| A big day on a (not so) Little Bear
With 5 of the hardest peaks left to finish the 14ers, I had resigned myself to the fact that they would have to wait until late spring and summer of 2012. I planned on spending the winter going after 13ers and increasing my overall mountaineering skillset. My plan for climbing Little Bear had been to attempt it in the spring as a snow climb, in hopes that the Hourglass would be full of snow and holding the deadly rockfall in place. The Hourglass is a narrow couloir that constricts in the middle, with any and all rockfall funneling exactly where you are doing the crux climbing on the route. After hearing too many stories of near-misses and actual accidents there, I wanted to climb it when conditions were as safe as possible.
However, this winter has been different, having very little snow. With winter 1/3 over, many mountains are still in late fall condition. This is especially true in the southern Sangre De Cristo range. For this climb I didn’t need my snowshoes, microspikes, crampons, or ice ax (which I carried anyway, of course).
Matt and I were lamenting the weekend weather and avalanche forecasts on Thursday morning when I remembered Kevin Baker’s trip report from last week. After quickly checking the weather, I asked him if he would be up for trying the Southwest ridge route of Little Bear. He thought I was joking. This route avoids the Hourglass altogether, adds a summit of South Little Bear, but is not necessarily an easier route. The traverse from the South summit to the official summit is called the “Mama Bear Traverse”, and it is not to be taken lightly, even in the summer with no snow. Despite being under the weather, Matt agreed that we would be fools not to at least give it a shot. Alarm clock set for 11:45pm, and with thoughts of Little Bear dancing through my head, I dozed off for a whopping 2 hours. Headed out the door at midnight for the drive to the trailhead, which is a term I use very loosely, as you just park at the corner of two 4wd roads.
San Luis Valley
We left the car at 8,800ft at 5:15 and started the brutal bushwack up the Tobin Creek drainage to gain the SW ridge. This has been said before, but I will repeat it again, cross Tobin Creek no higher than 9,200ft to avoid the steeper terrain higher up. There is a very vague route up to the ridgemarked by surveyors tape, but in the dark it was just something we would occasionally happen upon, and then just as fast lose it again. After the bushwacking it was very nice to finally gain the ridge and be able to just talus hop.
Start of ridge
Talus on ridge
Talus on ridge
Matt was dragging behind at this point and it was very obvious he was sick as a dog and getting worse with every step. While waiting for him around treeline I realized that at this pace we would be doing almost the entire descent in the dark, not good when there is no trail to follow. By the time Matt made it up to me, he had decided today was not his day. Class 3 and 4 climbing while sick and weak would be a dangerous combination, and the mountain isn’t going anywhere. He definitely made the right call. We parted ways after confirming his GPS knew where the car was and agreeing to try to check in every hour with my progress. It was just after 9am at this point.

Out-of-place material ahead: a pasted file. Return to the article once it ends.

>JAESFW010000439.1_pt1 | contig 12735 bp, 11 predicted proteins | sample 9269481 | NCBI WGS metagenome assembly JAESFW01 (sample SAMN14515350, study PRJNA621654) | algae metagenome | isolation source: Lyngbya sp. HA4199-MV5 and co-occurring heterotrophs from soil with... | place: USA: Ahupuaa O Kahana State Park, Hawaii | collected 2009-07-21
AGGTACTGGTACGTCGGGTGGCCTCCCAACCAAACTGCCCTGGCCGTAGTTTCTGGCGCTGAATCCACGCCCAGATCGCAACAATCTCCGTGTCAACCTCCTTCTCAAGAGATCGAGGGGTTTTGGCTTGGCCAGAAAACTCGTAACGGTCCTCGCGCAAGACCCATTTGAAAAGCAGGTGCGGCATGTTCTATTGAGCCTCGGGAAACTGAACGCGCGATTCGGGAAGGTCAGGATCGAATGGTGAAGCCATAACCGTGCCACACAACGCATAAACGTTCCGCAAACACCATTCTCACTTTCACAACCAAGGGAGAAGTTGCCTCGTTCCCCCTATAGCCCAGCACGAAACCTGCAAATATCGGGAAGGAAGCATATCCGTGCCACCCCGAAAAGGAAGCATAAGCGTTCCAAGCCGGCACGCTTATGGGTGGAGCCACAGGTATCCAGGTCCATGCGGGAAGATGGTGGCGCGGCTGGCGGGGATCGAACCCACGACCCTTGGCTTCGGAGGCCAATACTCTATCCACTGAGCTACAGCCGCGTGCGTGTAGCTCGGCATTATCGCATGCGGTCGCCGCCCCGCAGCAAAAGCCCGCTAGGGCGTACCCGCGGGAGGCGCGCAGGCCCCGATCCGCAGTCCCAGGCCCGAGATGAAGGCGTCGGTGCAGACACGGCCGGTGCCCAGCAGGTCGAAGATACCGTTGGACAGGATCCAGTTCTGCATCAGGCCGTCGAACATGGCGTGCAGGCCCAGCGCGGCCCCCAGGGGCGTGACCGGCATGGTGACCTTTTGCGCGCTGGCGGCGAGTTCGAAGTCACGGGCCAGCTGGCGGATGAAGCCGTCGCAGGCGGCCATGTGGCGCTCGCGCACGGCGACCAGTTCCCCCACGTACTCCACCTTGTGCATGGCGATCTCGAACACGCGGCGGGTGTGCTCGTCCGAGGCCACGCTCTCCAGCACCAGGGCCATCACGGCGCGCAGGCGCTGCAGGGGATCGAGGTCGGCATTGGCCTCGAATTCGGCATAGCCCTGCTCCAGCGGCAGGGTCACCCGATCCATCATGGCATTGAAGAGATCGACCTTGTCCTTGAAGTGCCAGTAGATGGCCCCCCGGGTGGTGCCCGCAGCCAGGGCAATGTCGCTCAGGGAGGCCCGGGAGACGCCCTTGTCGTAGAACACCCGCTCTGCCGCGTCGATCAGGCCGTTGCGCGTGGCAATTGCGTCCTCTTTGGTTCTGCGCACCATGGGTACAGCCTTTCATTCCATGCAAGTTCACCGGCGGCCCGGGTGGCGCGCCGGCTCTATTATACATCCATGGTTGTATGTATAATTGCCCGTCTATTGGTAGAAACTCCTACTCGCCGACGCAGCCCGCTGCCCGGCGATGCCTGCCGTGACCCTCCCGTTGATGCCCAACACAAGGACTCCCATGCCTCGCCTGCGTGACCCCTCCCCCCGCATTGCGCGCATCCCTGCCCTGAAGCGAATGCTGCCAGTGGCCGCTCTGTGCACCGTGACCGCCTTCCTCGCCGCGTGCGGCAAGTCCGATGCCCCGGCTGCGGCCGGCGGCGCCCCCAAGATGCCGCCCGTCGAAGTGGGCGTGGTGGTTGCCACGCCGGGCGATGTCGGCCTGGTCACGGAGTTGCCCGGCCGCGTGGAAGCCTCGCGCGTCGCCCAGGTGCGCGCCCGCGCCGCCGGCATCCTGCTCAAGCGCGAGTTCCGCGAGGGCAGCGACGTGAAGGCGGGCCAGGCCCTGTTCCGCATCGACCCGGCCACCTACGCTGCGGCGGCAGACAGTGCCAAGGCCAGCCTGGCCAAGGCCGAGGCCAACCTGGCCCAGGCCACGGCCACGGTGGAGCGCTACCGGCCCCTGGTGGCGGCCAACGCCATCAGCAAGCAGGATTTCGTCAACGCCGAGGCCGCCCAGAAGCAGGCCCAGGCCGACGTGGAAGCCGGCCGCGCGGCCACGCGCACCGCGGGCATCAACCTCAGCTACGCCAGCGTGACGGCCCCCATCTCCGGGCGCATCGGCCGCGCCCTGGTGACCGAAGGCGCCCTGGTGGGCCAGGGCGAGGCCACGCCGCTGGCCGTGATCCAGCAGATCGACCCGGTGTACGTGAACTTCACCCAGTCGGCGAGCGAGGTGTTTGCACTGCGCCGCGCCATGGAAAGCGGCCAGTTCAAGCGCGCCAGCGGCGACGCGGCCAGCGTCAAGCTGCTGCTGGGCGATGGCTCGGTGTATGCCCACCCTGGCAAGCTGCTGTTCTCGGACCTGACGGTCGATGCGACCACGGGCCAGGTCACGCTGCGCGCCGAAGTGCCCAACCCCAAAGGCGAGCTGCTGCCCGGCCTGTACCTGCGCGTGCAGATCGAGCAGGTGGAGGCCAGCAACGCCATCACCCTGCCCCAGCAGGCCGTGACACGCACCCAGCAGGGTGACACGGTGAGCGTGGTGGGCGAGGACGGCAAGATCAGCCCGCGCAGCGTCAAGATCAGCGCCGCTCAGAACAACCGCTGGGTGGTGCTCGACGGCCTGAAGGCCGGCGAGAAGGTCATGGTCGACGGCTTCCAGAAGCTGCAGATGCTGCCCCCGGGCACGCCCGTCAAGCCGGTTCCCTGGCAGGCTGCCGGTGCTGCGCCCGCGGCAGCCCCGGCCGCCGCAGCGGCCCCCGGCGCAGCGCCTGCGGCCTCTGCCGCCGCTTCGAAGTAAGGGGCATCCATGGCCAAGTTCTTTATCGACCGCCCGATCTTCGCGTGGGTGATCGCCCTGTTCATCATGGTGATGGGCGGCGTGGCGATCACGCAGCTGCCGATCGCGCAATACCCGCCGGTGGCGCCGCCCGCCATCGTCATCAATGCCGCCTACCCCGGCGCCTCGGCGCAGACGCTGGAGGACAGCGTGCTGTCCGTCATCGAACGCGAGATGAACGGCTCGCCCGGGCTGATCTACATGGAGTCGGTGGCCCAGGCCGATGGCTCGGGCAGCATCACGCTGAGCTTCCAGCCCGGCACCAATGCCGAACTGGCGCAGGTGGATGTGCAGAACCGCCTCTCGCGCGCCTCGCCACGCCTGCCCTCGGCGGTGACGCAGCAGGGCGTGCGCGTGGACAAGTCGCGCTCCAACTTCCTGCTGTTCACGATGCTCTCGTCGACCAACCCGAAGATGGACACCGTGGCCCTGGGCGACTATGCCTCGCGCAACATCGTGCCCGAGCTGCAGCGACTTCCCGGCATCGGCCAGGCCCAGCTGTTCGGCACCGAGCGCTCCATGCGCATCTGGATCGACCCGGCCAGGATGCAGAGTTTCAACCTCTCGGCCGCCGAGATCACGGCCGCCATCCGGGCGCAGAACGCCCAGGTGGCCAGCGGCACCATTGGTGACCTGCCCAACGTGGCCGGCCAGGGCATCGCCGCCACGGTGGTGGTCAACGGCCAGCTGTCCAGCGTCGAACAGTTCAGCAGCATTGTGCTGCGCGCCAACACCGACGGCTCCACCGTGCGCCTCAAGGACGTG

My goal was to be on the top of South Little Bear by noon in hopes of completing the traverse in both directions and getting back below treeline before dark. I was feeling great and moved up the ridge fairly quickly, stopping only to chase down my helmet which the wind blew off my pack. Luckily I was able to find it, or my day would have been over before even getting a glimpse of the peak. Just before the point around 12,900ft, I finally got the view I had only seen in pictures.
First glimpse of Little Bear
Clouds over Ellingwood Point
Little Bear from summit of Pt. 13,133
Clouds obscuring view of ridge
This is one intimidating mountain, that’s for sure, and it is easy to see why it I considered to be one of the hardest 14ers. From this point the rest of the route became visible, and I still had a long way to go. After a slew of pictures from Point 13,133, I began the steep climb up to South Little Bear, this was about half difficult class two and half class 3. Once again I was thankful for my long legs when forced to straddle and scoot over the knife edge section. This part of the climb was surprisingly difficult with the snow and ice, but I made it to the south summit at 12:04, just in time. The views from here were amazing and I was staring right at the Mama Bear Traverse. I had read that it takes about an hour each way for the traverse, and that is almost exactly how long it took me.